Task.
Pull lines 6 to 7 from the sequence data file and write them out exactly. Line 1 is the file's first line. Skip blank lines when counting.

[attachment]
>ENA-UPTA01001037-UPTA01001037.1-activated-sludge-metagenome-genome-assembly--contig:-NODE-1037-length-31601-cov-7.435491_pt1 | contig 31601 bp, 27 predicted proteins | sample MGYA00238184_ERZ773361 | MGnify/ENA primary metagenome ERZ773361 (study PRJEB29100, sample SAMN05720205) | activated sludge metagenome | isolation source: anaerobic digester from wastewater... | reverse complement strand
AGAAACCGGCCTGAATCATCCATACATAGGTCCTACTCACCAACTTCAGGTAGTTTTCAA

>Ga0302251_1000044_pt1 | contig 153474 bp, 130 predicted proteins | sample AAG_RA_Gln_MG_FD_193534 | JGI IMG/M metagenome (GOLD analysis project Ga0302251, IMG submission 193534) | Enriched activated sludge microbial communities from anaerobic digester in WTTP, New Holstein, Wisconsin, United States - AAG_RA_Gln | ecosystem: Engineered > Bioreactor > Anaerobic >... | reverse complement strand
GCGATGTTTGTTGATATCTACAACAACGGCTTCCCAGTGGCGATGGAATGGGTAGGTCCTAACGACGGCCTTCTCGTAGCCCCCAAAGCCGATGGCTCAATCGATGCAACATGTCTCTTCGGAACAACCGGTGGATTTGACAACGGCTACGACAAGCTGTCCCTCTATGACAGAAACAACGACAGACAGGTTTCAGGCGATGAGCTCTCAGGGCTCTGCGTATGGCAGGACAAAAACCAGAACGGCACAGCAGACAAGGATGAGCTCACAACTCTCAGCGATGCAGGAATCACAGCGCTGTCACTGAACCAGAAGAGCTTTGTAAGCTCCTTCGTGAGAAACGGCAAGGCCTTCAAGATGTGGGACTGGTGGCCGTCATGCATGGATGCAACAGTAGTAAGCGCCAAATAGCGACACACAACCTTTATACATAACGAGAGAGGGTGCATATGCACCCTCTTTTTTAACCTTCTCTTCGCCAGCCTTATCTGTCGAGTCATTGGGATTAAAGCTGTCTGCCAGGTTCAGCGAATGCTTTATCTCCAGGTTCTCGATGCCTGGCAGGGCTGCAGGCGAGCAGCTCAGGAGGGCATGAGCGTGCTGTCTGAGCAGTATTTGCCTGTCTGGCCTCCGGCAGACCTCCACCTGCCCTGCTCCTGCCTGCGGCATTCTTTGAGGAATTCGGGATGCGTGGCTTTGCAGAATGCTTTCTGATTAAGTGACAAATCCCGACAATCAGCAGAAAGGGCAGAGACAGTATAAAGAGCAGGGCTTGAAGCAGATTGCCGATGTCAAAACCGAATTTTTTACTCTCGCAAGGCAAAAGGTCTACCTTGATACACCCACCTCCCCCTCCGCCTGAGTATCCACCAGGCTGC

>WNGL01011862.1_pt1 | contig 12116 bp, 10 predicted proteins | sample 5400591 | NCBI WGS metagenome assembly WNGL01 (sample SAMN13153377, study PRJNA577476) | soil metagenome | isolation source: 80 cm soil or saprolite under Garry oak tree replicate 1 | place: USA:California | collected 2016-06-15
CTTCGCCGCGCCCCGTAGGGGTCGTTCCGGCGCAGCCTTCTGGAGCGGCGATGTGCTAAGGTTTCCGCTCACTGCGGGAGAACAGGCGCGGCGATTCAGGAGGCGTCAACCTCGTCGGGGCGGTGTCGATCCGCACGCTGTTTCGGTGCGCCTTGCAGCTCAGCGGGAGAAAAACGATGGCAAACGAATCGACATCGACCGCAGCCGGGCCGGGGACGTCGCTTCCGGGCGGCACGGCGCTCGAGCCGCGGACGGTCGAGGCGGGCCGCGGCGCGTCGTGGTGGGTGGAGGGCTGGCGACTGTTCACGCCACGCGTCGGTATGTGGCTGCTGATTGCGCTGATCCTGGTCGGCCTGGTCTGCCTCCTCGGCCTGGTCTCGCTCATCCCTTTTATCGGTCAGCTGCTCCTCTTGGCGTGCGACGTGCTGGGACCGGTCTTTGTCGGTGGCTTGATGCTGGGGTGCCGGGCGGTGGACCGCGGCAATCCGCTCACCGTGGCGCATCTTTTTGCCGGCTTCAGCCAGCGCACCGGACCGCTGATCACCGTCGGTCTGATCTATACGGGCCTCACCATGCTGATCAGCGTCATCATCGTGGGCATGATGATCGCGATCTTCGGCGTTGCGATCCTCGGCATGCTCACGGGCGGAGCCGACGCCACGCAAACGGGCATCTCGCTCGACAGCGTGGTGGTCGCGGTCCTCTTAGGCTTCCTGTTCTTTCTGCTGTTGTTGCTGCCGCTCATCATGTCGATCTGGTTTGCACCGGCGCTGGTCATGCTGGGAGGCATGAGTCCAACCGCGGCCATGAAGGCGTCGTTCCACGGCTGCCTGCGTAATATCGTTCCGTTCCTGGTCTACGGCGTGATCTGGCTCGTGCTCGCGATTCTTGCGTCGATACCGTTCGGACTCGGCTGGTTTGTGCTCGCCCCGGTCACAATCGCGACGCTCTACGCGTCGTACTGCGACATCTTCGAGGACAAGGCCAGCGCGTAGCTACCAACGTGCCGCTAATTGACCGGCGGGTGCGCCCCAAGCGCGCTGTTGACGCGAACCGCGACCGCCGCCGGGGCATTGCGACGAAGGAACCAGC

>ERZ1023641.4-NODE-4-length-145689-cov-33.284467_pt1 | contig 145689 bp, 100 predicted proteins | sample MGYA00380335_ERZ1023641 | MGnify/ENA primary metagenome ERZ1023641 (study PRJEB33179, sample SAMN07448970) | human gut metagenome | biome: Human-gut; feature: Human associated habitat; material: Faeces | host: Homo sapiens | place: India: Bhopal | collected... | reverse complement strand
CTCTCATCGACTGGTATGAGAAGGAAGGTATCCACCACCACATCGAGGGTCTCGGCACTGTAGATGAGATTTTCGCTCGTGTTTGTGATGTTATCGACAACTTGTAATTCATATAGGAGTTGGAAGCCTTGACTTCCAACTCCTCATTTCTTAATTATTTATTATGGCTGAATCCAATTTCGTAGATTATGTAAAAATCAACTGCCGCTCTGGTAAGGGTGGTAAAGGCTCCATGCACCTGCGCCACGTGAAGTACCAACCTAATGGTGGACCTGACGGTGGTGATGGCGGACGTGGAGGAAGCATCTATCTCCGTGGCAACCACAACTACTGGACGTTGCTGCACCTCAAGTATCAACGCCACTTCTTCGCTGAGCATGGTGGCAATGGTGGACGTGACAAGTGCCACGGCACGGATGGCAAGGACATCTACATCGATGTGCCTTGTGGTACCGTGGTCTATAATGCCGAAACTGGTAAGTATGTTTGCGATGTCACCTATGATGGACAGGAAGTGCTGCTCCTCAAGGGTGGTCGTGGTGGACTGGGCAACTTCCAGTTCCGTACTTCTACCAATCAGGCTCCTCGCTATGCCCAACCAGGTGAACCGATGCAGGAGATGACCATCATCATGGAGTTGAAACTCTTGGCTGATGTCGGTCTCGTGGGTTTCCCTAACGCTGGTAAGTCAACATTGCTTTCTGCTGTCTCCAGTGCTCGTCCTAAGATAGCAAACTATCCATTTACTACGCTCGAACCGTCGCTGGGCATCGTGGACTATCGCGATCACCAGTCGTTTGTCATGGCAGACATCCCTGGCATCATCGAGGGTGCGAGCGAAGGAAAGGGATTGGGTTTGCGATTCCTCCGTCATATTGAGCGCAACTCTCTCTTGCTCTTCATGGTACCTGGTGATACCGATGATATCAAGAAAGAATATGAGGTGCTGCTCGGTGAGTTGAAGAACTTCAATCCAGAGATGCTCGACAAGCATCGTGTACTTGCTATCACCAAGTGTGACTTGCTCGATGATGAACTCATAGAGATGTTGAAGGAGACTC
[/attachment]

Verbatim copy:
CTTCGCCGCGCCCCGTAGGGGTCGTTCCGGCGCAGCCTTCTGGAGCGGCGATGTGCTAAGGTTTCCGCTCACTGCGGGAGAACAGGCGCGGCGATTCAGGAGGCGTCAACCTCGTCGGGGCGGTGTCGATCCGCACGCTGTTTCGGTGCGCCTTGCAGCTCAGCGGGAGAAAAACGATGGCAAACGAATCGACATCGACCGCAGCCGGGCCGGGGACGTCGCTTCCGGGCGGCACGGCGCTCGAGCCGCGGACGGTCGAGGCGGGCCGCGGCGCGTCGTGGTGGGTGGAGGGCTGGCGACTGTTCACGCCACGCGTCGGTATGTGGCTGCTGATTGCGCTGATCCTGGTCGGCCTGGTCTGCCTCCTCGGCCTGGTCTCGCTCATCCCTTTTATCGGTCAGCTGCTCCTCTTGGCGTGCGACGTGCTGGGACCGGTCTTTGTCGGTGGCTTGATGCTGGGGTGCCGGGCGGTGGACCGCGGCAATCCGCTCACCGTGGCGCATCTTTTTGCCGGCTTCAGCCAGCGCACCGGACCGCTGATCACCGTCGGTCTGATCTATACGGGCCTCACCATGCTGATCAGCGTCATCATCGTGGGCATGATGATCGCGATCTTCGGCGTTGCGATCCTCGGCATGCTCACGGGCGGAGCCGACGCCACGCAAACGGGCATCTCGCTCGACAGCGTGGTGGTCGCGGTCCTCTTAGGCTTCCTGTTCTTTCTGCTGTTGTTGCTGCCGCTCATCATGTCGATCTGGTTTGCACCGGCGCTGGTCATGCTGGGAGGCATGAGTCCAACCGCGGCCATGAAGGCGTCGTTCCACGGCTGCCTGCGTAATATCGTTCCGTTCCTGGTCTACGGCGTGATCTGGCTCGTGCTCGCGATTCTTGCGTCGATACCGTTCGGACTCGGCTGGTTTGTGCTCGCCCCGGTCACAATCGCGACGCTCTACGCGTCGTACTGCGACATCTTCGAGGACAAGGCCAGCGCGTAGCTACCAACGTGCCGCTAATTGACCGGCGGGTGCGCCCCAAGCGCGCTGTTGACGCGAACCGCGACCGCCGCCGGGGCATTGCGACGAAGGAACCAGC

>ERZ1023641.4-NODE-4-length-145689-cov-33.284467_pt1 | contig 145689 bp, 100 predicted proteins | sample MGYA00380335_ERZ1023641 | MGnify/ENA primary metagenome ERZ1023641 (study PRJEB33179, sample SAMN07448970) | human gut metagenome | biome: Human-gut; feature: Human associated habitat; material: Faeces | host: Homo sapiens | place: India: Bhopal | collected... | reverse complement strand